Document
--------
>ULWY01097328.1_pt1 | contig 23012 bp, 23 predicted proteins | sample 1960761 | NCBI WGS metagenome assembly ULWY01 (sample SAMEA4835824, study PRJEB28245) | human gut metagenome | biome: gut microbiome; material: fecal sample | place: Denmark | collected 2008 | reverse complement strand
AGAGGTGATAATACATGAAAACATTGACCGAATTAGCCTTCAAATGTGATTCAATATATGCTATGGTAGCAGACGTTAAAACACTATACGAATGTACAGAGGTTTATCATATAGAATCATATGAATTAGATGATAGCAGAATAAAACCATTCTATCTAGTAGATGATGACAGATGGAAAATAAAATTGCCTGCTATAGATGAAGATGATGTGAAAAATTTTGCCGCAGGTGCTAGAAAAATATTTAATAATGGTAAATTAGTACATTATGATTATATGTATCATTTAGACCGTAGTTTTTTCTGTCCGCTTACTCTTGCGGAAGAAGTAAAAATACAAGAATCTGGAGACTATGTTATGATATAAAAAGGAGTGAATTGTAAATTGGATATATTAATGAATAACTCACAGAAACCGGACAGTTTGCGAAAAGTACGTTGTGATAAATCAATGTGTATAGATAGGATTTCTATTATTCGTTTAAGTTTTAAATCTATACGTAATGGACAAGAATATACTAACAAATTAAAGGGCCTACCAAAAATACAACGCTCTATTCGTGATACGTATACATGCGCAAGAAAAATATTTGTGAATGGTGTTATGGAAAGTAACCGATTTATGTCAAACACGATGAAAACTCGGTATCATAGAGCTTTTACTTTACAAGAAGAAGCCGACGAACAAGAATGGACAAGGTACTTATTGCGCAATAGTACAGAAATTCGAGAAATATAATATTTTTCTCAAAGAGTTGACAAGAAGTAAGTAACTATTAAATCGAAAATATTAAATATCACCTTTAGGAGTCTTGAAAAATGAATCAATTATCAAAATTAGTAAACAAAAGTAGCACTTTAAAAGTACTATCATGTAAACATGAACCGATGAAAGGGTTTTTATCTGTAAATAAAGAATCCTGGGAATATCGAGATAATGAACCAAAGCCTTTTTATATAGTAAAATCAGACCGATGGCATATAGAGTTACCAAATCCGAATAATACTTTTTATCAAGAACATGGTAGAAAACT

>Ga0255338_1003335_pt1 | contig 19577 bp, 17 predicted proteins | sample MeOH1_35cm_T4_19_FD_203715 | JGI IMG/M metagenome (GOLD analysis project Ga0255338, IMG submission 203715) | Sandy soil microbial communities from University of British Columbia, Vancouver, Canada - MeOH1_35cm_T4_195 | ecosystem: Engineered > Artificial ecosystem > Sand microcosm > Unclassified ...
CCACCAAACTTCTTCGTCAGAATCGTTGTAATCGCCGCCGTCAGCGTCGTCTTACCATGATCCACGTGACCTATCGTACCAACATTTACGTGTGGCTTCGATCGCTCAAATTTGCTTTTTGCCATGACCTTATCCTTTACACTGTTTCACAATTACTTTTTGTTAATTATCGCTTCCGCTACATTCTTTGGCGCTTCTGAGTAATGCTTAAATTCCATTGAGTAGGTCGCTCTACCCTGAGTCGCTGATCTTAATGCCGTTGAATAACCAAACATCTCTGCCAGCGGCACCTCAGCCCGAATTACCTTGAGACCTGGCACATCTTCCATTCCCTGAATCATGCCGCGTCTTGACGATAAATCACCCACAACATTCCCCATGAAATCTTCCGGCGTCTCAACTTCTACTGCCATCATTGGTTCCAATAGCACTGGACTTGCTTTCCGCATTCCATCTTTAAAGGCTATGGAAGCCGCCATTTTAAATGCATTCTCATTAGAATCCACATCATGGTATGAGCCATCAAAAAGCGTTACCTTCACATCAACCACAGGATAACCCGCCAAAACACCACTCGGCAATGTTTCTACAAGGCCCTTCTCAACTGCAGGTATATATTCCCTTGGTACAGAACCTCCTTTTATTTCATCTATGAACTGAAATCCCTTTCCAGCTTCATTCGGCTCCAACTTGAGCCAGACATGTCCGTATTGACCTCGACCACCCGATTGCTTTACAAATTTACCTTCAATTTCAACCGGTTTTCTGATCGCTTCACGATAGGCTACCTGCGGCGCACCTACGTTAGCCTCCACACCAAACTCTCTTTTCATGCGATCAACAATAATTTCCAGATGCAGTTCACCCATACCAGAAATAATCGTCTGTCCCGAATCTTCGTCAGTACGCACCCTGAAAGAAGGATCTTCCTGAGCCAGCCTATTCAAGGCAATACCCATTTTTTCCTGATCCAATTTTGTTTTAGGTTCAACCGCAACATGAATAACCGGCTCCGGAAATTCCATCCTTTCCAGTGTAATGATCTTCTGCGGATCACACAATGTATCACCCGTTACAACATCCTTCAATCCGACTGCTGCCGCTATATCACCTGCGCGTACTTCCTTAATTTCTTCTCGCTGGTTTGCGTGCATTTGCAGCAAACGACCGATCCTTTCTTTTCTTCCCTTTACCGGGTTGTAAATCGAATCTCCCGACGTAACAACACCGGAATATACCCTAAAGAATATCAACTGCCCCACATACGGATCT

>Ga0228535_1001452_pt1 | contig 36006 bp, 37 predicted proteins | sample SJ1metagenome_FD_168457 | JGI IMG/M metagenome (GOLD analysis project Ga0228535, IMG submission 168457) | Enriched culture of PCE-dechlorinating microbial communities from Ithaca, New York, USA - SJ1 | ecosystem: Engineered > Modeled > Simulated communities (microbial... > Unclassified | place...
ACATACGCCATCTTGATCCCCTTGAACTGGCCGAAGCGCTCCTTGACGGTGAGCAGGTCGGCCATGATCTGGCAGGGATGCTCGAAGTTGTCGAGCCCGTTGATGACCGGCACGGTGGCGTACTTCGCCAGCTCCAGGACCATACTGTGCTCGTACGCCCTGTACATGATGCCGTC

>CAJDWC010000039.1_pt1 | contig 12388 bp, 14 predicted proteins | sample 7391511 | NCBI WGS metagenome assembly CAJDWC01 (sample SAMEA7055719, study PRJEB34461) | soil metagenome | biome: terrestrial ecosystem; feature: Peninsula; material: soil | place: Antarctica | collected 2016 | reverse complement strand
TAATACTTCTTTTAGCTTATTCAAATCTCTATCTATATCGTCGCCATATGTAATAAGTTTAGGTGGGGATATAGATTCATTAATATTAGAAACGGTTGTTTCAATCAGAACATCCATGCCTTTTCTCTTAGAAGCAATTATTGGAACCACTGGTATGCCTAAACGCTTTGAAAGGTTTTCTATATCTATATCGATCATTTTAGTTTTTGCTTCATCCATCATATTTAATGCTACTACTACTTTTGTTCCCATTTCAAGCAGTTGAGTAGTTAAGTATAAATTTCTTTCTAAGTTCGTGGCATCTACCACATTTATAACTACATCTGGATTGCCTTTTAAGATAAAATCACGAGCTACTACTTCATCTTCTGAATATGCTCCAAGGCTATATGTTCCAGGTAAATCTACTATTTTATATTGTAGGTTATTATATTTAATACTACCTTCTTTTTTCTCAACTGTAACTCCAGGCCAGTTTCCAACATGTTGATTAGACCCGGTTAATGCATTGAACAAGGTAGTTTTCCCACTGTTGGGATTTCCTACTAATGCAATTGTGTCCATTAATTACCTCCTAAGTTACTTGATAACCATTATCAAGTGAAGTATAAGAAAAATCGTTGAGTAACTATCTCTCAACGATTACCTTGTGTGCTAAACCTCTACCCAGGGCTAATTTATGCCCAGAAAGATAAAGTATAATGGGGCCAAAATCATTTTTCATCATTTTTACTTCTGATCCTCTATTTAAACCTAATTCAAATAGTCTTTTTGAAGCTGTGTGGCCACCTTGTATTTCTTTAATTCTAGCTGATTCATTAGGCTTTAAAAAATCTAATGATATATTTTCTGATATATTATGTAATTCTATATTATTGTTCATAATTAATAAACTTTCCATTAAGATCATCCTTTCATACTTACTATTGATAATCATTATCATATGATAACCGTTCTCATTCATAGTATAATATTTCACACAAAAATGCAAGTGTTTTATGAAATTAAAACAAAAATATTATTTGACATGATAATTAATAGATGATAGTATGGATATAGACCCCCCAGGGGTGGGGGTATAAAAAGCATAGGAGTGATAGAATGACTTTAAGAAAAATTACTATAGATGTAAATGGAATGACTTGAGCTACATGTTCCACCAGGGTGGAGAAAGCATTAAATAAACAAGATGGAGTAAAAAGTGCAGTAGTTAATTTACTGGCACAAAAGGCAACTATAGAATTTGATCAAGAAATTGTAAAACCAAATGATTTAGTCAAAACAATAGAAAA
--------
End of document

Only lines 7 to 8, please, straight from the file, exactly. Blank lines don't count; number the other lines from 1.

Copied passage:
>CAJDWC010000039.1_pt1 | contig 12388 bp, 14 predicted proteins | sample 7391511 | NCBI WGS metagenome assembly CAJDWC01 (sample SAMEA7055719, study PRJEB34461) | soil metagenome | biome: terrestrial ecosystem; feature: Peninsula; material: soil | place: Antarctica | collected 2016 | reverse complement strand
TAATACTTCTTTTAGCTTATTCAAATCTCTATCTATATCGTCGCCATATGTAATAAGTTTAGGTGGGGATATAGATTCATTAATATTAGAAACGGTTGTTTCAATCAGAACATCCATGCCTTTTCTCTTAGAAGCAATTATTGGAACCACTGGTATGCCTAAACGCTTTGAAAGGTTTTCTATATCTATATCGATCATTTTAGTTTTTGCTTCATCCATCATATTTAATGCTACTACTACTTTTGTTCCCATTTCAAGCAGTTGAGTAGTTAAGTATAAATTTCTTTCTAAGTTCGTGGCATCTACCACATTTATAACTACATCTGGATTGCCTTTTAAGATAAAATCACGAGCTACTACTTCATCTTCTGAATATGCTCCAAGGCTATATGTTCCAGGTAAATCTACTATTTTATATTGTAGGTTATTATATTTAATACTACCTTCTTTTTTCTCAACTGTAACTCCAGGCCAGTTTCCAACATGTTGATTAGACCCGGTTAATGCATTGAACAAGGTAGTTTTCCCACTGTTGGGATTTCCTACTAATGCAATTGTGTCCATTAATTACCTCCTAAGTTACTTGATAACCATTATCAAGTGAAGTATAAGAAAAATCGTTGAGTAACTATCTCTCAACGATTACCTTGTGTGCTAAACCTCTACCCAGGGCTAATTTATGCCCAGAAAGATAAAGTATAATGGGGCCAAAATCATTTTTCATCATTTTTACTTCTGATCCTCTATTTAAACCTAATTCAAATAGTCTTTTTGAAGCTGTGTGGCCACCTTGTATTTCTTTAATTCTAGCTGATTCATTAGGCTTTAAAAAATCTAATGATATATTTTCTGATATATTATGTAATTCTATATTATTGTTCATAATTAATAAACTTTCCATTAAGATCATCCTTTCATACTTACTATTGATAATCATTATCATATGATAACCGTTCTCATTCATAGTATAATATTTCACACAAAAATGCAAGTGTTTTATGAAATTAAAACAAAAATATTATTTGACATGATAATTAATAGATGATAGTATGGATATAGACCCCCCAGGGGTGGGGGTATAAAAAGCATAGGAGTGATAGAATGACTTTAAGAAAAATTACTATAGATGTAAATGGAATGACTTGAGCTACATGTTCCACCAGGGTGGAGAAAGCATTAAATAAACAAGATGGAGTAAAAAGTGCAGTAGTTAATTTACTGGCACAAAAGGCAACTATAGAATTTGATCAAGAAATTGTAAAACCAAATGATTTAGTCAAAACAATAGAAAA